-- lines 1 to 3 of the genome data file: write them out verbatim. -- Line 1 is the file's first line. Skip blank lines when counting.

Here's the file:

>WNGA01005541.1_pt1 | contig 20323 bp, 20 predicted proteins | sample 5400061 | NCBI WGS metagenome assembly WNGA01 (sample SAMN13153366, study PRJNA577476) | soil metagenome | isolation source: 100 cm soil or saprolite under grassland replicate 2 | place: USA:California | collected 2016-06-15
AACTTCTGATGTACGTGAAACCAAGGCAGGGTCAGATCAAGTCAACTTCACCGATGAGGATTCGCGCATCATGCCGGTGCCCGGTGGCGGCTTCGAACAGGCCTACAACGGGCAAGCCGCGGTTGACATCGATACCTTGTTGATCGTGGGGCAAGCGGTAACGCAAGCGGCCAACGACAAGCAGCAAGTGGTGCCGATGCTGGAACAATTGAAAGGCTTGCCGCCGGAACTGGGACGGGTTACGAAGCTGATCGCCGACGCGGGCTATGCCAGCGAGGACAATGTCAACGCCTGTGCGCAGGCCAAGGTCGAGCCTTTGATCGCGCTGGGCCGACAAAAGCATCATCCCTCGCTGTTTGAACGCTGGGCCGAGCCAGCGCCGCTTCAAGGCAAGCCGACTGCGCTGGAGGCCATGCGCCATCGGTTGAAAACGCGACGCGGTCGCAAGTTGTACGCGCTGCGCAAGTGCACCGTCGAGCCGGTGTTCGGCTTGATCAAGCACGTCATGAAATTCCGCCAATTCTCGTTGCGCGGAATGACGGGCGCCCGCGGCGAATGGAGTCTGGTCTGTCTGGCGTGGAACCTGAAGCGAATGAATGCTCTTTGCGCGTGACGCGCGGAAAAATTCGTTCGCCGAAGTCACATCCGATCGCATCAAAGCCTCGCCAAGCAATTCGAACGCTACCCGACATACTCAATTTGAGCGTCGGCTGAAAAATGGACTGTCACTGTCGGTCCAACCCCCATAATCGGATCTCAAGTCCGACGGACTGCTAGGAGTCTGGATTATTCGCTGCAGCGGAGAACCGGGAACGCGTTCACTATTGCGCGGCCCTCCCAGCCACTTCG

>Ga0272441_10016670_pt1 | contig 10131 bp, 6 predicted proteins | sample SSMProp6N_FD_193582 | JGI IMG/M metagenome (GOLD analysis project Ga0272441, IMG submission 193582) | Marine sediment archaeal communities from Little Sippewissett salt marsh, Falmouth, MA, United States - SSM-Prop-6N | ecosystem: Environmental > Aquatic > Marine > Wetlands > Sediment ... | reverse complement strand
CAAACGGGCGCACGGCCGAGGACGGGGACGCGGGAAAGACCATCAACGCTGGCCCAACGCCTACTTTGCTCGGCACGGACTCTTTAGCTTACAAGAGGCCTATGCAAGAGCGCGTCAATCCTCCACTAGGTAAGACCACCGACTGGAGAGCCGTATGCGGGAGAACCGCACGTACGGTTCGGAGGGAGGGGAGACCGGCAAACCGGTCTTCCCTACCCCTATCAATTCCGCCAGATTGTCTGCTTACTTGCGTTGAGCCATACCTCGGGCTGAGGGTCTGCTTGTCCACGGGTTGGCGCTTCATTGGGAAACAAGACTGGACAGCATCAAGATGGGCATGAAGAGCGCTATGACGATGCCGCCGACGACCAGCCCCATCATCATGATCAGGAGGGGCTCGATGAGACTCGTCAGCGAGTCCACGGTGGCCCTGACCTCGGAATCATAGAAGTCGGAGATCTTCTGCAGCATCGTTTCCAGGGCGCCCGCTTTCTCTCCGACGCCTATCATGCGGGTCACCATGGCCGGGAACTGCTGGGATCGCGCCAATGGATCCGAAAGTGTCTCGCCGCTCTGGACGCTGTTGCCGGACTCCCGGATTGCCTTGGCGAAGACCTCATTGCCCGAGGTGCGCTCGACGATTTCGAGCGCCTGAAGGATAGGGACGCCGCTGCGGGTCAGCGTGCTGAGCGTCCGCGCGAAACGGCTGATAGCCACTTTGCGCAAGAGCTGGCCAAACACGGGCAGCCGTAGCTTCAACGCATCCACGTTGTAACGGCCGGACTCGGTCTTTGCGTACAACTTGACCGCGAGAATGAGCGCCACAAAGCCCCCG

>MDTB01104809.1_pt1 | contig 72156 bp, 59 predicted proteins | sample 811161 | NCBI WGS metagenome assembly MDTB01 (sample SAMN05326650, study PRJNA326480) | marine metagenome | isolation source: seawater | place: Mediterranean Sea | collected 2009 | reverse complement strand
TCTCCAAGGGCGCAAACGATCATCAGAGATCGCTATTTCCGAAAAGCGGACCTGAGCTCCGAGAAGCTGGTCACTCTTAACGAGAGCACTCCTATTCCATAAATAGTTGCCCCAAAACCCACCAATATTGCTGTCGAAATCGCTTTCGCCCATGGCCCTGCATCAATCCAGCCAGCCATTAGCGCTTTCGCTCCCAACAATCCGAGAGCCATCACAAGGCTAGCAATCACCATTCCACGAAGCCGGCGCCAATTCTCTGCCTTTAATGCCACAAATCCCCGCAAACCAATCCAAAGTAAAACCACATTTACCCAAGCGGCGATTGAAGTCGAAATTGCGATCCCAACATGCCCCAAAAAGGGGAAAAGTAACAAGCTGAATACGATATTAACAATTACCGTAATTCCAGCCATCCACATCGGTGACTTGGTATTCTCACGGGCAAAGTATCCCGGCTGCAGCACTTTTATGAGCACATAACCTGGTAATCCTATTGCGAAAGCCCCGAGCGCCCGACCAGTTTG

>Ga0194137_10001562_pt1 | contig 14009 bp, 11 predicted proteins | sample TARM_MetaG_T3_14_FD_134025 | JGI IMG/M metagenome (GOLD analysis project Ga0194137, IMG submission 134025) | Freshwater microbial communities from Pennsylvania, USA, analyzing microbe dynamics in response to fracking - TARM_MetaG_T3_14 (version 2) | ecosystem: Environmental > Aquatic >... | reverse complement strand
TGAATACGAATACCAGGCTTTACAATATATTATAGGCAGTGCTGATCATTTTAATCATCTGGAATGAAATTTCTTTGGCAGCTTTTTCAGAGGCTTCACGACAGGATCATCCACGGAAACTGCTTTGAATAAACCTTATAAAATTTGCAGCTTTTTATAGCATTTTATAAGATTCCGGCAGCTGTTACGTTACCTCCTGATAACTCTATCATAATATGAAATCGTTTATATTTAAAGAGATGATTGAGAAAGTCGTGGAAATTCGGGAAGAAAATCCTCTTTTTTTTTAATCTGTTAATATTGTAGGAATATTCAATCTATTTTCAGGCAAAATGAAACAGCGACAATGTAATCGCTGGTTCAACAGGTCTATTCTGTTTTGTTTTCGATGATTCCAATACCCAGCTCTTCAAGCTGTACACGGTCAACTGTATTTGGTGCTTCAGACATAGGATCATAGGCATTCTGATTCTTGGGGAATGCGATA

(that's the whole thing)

>WNGA01005541.1_pt1 | contig 20323 bp, 20 predicted proteins | sample 5400061 | NCBI WGS metagenome assembly WNGA01 (sample SAMN13153366, study PRJNA577476) | soil metagenome | isolation source: 100 cm soil or saprolite under grassland replicate 2 | place: USA:California | collected 2016-06-15
AACTTCTGATGTACGTGAAACCAAGGCAGGGTCAGATCAAGTCAACTTCACCGATGAGGATTCGCGCATCATGCCGGTGCCCGGTGGCGGCTTCGAACAGGCCTACAACGGGCAAGCCGCGGTTGACATCGATACCTTGTTGATCGTGGGGCAAGCGGTAACGCAAGCGGCCAACGACAAGCAGCAAGTGGTGCCGATGCTGGAACAATTGAAAGGCTTGCCGCCGGAACTGGGACGGGTTACGAAGCTGATCGCCGACGCGGGCTATGCCAGCGAGGACAATGTCAACGCCTGTGCGCAGGCCAAGGTCGAGCCTTTGATCGCGCTGGGCCGACAAAAGCATCATCCCTCGCTGTTTGAACGCTGGGCCGAGCCAGCGCCGCTTCAAGGCAAGCCGACTGCGCTGGAGGCCATGCGCCATCGGTTGAAAACGCGACGCGGTCGCAAGTTGTACGCGCTGCGCAAGTGCACCGTCGAGCCGGTGTTCGGCTTGATCAAGCACGTCATGAAATTCCGCCAATTCTCGTTGCGCGGAATGACGGGCGCCCGCGGCGAATGGAGTCTGGTCTGTCTGGCGTGGAACCTGAAGCGAATGAATGCTCTTTGCGCGTGACGCGCGGAAAAATTCGTTCGCCGAAGTCACATCCGATCGCATCAAAGCCTCGCCAAGCAATTCGAACGCTACCCGACATACTCAATTTGAGCGTCGGCTGAAAAATGGACTGTCACTGTCGGTCCAACCCCCATAATCGGATCTCAAGTCCGACGGACTGCTAGGAGTCTGGATTATTCGCTGCAGCGGAGAACCGGGAACGCGTTCACTATTGCGCGGCCCTCCCAGCCACTTCG

>Ga0272441_10016670_pt1 | contig 10131 bp, 6 predicted proteins | sample SSMProp6N_FD_193582 | JGI IMG/M metagenome (GOLD analysis project Ga0272441, IMG submission 193582) | Marine sediment archaeal communities from Little Sippewissett salt marsh, Falmouth, MA, United States - SSM-Prop-6N | ecosystem: Environmental > Aquatic > Marine > Wetlands > Sediment ... | reverse complement strand